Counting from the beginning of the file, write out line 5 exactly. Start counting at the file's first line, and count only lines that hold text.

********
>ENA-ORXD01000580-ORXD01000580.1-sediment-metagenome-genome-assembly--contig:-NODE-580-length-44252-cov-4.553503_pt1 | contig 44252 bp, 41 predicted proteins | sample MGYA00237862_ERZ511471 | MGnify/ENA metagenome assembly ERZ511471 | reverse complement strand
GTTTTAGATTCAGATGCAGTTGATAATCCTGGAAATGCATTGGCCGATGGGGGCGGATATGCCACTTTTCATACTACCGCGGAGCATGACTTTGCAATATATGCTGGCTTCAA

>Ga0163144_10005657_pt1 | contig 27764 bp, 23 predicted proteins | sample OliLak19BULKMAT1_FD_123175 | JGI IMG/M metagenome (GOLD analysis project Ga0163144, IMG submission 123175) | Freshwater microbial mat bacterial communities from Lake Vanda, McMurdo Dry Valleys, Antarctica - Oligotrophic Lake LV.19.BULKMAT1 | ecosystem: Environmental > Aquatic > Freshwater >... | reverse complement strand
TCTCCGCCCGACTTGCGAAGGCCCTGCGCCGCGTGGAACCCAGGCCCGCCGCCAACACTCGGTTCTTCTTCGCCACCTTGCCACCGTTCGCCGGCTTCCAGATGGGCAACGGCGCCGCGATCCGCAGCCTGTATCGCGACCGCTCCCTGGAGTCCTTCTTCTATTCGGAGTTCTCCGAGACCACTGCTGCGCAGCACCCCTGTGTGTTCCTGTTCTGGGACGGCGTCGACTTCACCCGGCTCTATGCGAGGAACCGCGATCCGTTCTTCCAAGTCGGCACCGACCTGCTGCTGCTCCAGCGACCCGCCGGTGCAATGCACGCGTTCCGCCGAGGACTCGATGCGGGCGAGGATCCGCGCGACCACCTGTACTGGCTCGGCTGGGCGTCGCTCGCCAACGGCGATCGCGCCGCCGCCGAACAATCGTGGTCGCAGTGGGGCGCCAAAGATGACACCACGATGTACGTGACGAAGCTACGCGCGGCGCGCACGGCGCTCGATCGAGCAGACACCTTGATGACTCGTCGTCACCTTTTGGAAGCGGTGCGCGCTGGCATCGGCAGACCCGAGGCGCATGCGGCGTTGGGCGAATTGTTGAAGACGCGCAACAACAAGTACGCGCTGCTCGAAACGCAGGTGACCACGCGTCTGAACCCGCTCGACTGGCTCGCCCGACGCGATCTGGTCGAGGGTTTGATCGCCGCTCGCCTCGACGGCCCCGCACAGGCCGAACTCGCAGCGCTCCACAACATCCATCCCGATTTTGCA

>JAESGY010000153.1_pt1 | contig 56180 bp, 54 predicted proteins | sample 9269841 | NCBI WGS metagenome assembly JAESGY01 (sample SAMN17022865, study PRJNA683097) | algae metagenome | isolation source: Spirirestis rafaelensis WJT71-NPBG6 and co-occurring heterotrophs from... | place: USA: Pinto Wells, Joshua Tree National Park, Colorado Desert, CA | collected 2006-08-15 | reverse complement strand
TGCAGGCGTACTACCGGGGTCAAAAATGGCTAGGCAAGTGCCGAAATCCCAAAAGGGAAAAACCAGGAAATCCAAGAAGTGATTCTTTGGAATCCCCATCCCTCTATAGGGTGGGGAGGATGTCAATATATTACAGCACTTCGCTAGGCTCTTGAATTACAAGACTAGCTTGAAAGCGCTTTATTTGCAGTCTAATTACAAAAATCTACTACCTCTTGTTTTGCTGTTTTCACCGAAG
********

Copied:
>JAESGY010000153.1_pt1 | contig 56180 bp, 54 predicted proteins | sample 9269841 | NCBI WGS metagenome assembly JAESGY01 (sample SAMN17022865, study PRJNA683097) | algae metagenome | isolation source: Spirirestis rafaelensis WJT71-NPBG6 and co-occurring heterotrophs from... | place: USA: Pinto Wells, Joshua Tree National Park, Colorado Desert, CA | collected 2006-08-15 | reverse complement strand